• Wow, from twitter to public executions in just a few short years

        What are you talking about? It's already begun. http://www.indybay.org/newsitems/2009/03/11/18576256.php [indybay.org]

      • And this if you require something more deadly. http://www.youtube.com/watch?v=IKy-WSZMklc [youtube.com]

        It's not a slippery slope "argument". It's real. It's happening. It will get worse.

      • by Golddess (1361003)

        And to think, this is just a more technological way of doing something that is already done in most towns across America: The Courthouse News section of the local paper. You know, where all the events that went through the courts are written out for the public to see.

        See that part I bolded for you? That makes your comment completely irrelevant. Usually you're charged with something before you hit the courthouse.

  • Good idea (Score:5, Insightful)

    by 91degrees (207121) on Friday December 25, 2009 @04:35AM (#30549856) Journal
    Because we all check twitter feeds containing nothing but hundreds of random names on the off-chance that someone we know has been drink driving.
  • by mark076h (1292842) on Friday December 25, 2009 @04:37AM (#30549866)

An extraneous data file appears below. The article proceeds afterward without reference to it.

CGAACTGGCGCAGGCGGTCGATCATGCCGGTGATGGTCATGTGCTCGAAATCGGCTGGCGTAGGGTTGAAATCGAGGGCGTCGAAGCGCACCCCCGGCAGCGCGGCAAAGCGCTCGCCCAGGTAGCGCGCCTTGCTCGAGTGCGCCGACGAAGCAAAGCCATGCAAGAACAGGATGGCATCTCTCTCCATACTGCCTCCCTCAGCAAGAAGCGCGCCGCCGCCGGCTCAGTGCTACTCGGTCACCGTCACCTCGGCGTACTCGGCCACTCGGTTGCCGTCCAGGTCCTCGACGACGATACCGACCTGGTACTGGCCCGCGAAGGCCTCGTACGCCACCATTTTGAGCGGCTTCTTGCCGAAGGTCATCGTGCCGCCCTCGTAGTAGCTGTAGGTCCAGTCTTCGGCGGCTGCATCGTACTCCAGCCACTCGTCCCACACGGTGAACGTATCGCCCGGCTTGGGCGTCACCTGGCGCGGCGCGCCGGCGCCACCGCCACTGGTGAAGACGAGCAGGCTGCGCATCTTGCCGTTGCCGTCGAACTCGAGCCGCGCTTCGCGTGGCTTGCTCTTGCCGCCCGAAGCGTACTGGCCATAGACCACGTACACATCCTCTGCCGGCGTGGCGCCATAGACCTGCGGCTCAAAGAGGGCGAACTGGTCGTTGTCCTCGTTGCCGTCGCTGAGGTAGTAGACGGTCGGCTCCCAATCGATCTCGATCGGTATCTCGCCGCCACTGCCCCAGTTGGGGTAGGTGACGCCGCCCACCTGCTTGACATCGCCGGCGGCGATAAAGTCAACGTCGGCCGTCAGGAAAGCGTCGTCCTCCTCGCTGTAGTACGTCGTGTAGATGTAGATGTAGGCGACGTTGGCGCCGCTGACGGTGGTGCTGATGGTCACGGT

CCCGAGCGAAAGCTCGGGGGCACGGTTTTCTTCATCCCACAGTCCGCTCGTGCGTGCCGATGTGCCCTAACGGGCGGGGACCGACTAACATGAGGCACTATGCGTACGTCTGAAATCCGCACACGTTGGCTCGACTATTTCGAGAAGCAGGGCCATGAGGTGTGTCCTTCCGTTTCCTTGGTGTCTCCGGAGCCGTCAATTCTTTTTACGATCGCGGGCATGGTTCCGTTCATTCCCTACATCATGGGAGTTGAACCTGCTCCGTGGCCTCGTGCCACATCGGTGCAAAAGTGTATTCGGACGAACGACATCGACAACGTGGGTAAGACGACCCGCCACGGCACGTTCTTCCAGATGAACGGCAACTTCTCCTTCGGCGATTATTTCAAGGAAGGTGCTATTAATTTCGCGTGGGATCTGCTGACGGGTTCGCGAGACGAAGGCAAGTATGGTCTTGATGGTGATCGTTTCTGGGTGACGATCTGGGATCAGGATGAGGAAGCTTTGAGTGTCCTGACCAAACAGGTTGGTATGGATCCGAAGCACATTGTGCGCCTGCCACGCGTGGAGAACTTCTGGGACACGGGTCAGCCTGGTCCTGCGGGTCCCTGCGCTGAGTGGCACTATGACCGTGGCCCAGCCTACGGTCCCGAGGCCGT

The Denton Texas Police Department already does this, you can follow them on twitter here http://twitter.com/DentonPolicE [twitter.com]
  • Fact is, this publishing of names like this is a form of punishment for the crime.

    Fact is, the Constitutions of the United States AND the Constitution of Texas both say you cannot be deprived of privileges or property without due process. Due process means a conviction/guilty plea in a court of law.

    Fact is, people beat DUI charges all the time. They hire good lawyers at their own expense that know how to work the system. Those people are never found guilty of the crime, yet this twitter feed essentially

    • by Jesus_666 (702802)
      I wonder if a reasonably competent lawyer could make a legal argument that, as the publishing of your name on Twitter is clearly a punishment, you can't be tried for your charge due to already having been found guilty and punished for the same act before. If that flied, it could lead to a seriously unfavorable scenario if the first one to successfully try it were someone who happened to kill someone with his car.

      Plus, if a person is found innocent on DUI but has his name published, can he sue the police f
    • by TubeSteak (669689)

      Fact is, this publishing of names like this is a form of punishment for the crime.

      Fact is, the Constitutions of the United States AND the Constitution of Texas both say you cannot be deprived of privileges or property without due process. Due process means a conviction/guilty plea in a court of law.

      Fact is, people beat DUI charges all the time. They hire good lawyers at their own expense that know how to work the system. Those people are never found guilty of the crime, yet this twitter feed essentially punishes the innocent as determined by a court of law. It's unconstitutional, but it will cost time and money to fight this criminal act on the part of the police department.